I take aspirin at night to sleep, but I manage 2 day time naps with no effort. I have a stock of soup—and lemons and honey. And plenty of vitamin C drops—which don't cure anything—but I think they are a useful anti oxidant—and inflammation and infections do release free radicals, upping your body's need for anti oxidants

So I will lay low and take all the rest I need. I won't venture out—there really is no reason to—until the winds die down, and the temperature comes up (at least to something close to normal (ie, above freezing!) )--which won't be til the weekend!

I got a load of dishes done, too. Had to. I had run out of bowl for soup and hot oatmeal (my breakfast the past few days. Now I have lots of clean bowls ready to fill again with hot, healing soup.

Saturday, February 14, 2015

Step 2—Big, Very Big

But not, I think, too big.

The sewn up slippers are about 10 inches long at the sole, from tip to top and while that is very big, the girls have big feet about 6 inches long. So once they felt up and shrink.. the slipper shoes should be about the right size.. a little big maybe, but not huge.

We'll have to want and see, though, won't we?  Once I know, I will make a second pair.

I remember seeing slipper's like this, 2 computers ago—and several browser ago. The bookmark to the site was lost somewhere in the upgrades. (or crashes). I went looking and found the site, Frugal Haus Knitting—Now with a huge friendly easy to use web page—and many of their free patterns a bit harder to find.

The pattern I remember was one constructed of individual blocks of garter stitch –Frugalhaus had dozens of pattern constructed from garter stitch blocks of various sizes. The idea was make up the garter squares with your scraps and partial skeins, and then, sew them together to make hats or mittens or slippers or place mats (or dozens of other items)between projects, using the squares.  

There was a huge collection of things to make...

The pattern I used was a much improved version—a it's based on blocks (# stitches X # garter ridges)--(so 9 X 9, or 11 X 11, or 13 X 13...) but the blocks are knit together from the get go.  These slippers are  3 blocks X 1 topped with 5 blocks X 1—a total of 8 blocks per slipper, with minimal seaming, since the blocks are pre-joined.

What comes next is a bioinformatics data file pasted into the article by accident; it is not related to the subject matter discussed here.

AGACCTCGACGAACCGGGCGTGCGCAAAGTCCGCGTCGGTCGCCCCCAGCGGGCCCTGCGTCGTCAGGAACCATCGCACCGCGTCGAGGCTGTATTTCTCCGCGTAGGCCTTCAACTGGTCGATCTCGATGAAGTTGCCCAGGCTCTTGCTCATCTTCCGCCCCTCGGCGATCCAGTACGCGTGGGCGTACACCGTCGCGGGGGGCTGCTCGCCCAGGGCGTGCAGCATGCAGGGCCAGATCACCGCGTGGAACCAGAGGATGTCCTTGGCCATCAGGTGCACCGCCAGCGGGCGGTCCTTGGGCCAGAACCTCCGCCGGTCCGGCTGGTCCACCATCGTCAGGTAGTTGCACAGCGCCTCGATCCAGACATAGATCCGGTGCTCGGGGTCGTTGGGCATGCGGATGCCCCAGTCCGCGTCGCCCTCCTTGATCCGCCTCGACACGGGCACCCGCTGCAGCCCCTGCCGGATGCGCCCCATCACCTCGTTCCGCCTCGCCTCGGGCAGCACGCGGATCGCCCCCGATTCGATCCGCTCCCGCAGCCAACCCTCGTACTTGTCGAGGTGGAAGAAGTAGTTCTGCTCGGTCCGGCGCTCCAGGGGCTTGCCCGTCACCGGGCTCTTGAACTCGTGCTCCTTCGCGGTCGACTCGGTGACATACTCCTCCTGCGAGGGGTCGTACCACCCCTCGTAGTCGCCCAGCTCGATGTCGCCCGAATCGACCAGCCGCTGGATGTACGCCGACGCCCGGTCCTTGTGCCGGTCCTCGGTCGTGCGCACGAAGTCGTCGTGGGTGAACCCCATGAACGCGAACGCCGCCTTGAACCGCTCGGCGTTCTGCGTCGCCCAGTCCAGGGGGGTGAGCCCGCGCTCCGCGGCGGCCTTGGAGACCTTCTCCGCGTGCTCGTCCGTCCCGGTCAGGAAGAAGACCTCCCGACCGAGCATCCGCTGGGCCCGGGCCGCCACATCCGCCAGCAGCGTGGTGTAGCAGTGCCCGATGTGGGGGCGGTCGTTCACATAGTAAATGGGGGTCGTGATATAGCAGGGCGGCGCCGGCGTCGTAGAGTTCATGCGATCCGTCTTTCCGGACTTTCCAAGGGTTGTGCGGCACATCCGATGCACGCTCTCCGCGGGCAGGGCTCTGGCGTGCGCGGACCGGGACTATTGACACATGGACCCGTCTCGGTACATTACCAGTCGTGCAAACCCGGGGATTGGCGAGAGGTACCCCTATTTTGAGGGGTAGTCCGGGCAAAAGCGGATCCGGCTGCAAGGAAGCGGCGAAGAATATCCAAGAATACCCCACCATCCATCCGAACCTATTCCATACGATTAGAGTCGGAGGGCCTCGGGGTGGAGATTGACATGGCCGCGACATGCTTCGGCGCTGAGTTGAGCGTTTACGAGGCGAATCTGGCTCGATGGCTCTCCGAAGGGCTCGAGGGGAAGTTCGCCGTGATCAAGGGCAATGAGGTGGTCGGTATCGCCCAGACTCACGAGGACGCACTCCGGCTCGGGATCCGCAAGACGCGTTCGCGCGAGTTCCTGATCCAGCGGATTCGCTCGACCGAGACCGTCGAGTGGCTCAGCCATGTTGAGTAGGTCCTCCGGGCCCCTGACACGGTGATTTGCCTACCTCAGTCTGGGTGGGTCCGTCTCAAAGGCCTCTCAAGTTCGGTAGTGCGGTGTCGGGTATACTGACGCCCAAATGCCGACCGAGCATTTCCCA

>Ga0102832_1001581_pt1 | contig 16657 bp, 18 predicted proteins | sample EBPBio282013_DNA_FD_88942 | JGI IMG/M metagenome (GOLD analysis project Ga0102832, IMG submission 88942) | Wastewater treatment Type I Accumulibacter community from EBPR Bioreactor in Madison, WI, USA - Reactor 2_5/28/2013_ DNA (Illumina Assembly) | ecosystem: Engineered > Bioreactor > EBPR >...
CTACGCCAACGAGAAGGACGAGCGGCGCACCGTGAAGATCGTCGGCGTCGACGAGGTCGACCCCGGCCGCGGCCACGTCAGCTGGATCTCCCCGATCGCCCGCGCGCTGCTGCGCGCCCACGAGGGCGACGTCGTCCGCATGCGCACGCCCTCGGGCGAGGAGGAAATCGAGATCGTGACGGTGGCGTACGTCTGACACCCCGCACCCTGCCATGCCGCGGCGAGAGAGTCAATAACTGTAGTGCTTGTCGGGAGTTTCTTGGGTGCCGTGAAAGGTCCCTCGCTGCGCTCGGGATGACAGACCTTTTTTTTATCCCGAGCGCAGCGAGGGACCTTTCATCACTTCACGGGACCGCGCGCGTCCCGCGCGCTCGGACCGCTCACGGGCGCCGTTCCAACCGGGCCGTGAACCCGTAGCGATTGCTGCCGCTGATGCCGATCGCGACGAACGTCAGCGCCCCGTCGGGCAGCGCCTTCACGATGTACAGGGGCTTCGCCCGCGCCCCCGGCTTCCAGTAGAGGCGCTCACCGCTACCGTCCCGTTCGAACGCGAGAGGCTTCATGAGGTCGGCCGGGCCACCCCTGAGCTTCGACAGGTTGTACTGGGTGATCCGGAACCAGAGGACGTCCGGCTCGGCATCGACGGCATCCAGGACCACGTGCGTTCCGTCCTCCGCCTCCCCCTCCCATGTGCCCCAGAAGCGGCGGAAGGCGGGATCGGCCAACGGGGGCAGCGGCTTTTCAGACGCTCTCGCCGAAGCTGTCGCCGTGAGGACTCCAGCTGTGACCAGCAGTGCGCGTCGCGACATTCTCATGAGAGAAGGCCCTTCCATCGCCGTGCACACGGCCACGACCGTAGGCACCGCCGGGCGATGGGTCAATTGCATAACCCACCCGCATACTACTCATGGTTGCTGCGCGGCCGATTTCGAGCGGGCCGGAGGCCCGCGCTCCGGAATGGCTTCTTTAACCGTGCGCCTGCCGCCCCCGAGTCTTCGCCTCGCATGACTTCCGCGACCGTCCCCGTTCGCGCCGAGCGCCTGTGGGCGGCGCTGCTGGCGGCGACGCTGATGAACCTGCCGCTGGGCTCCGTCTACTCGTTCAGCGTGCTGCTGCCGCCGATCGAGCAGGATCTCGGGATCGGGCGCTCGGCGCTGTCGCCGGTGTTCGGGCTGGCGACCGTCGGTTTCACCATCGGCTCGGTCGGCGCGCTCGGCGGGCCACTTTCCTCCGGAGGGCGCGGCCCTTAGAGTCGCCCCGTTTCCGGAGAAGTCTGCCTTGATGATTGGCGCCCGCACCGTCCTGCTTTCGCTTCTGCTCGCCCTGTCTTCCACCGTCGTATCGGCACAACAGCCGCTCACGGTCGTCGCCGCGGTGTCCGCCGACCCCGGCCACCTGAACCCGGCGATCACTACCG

One seam actually—A long zigzag one finished them.   Too big to actually be sewn comfortable in one go; you'd need a yard of yarn to pull through those first stitches. And all the seams are on the top of the slipper--making it comfortable to walk on.. I went up a needle size (to make a loose fabric for fulling/felting) but I bet I could go down a size to a US6/4mm needle and make a tight dense garter fabric,  and just leave the slippers as they are--and they would work almost as well.

I likely won't get them felted today—I felt a little off yesterday, but today, fever and cough, stuffy nose, headache, the whole 9 yards of a cold –its a day to sit back and keep warm, to rest and take care of myself.

With rest, and soup, and other hot fluids, I should be fine again in a day or two.

Friday, February 13, 2015

Step 1

Knitting: DONE

Last night I was 7/8th done, and ran out of yarn...I hadn't started with a full skein, and had another, but had to rummage through the stash to find it. So the last few rows were completed this morning.

The results are HUGE. I think I made the wrong size. But too big is better than too small, and I have seen some felted objects shrink down to almost half size, so maybe they are not too big. But they sure look like it right now!

The pattern comes in a range of sizes—from -1, 1, 3, 5, 7, 9, +1 (or if you prefer, 21) and +3 (or 23)--My slippers are size 3. I wasn't sure if I should make size 1 or size 3, and decided on size 3. If they end up too big after felting, the girls can grow into them. Too small, and well, that is the end of that.

So I went bigger, and I'll see in a few days whether I went too big or not.

Step 2—Coming up next, sewing each of the stacks into a slipper. Some what like the baby surprise sweater, the knitting gets folded, and seamed, and something that doesn't look at all like a slipper, magically becomes one.

This is the hardest part—I will need markers, and uninterrupted time to get this done, but fortunately there isn't much sewing to do.

Step 3-- Will be the felting. I am at a disadvantage here, I don't own my own washer, and have to use what is available—Fortunately, it is a top loading washer, and hot water in the building is really HOT. It cools a bit as it rises up in the pipes, but the laundry room is right next to the furnace/water heaters—and the laundry room water is scalding hot. The washer cycles are all the same length, but there is a heavy setting for denim, and gentle setting (with much less agitation) (with 2 other setting between these) so I should get good felting with just a single wash. I might pre-sock in cold water and then shock them by adding them to the hot water...

I'll plan on getting up early and trying tomorrow AM. I might toss them in the drier, too if I think they need it. (it has to be early or late afternoon—Saturday is a busy laundry day.)

Once I am done, I will evaluate, and plan for the next pair (or pairs). I still need to pick up a tube of silicon caulking too, for the soles. These slipper shoes will be good for wearing in the stroller, and for walking about indoors—but indoors for them means slick hardwood floors. Non slip footwear is a must.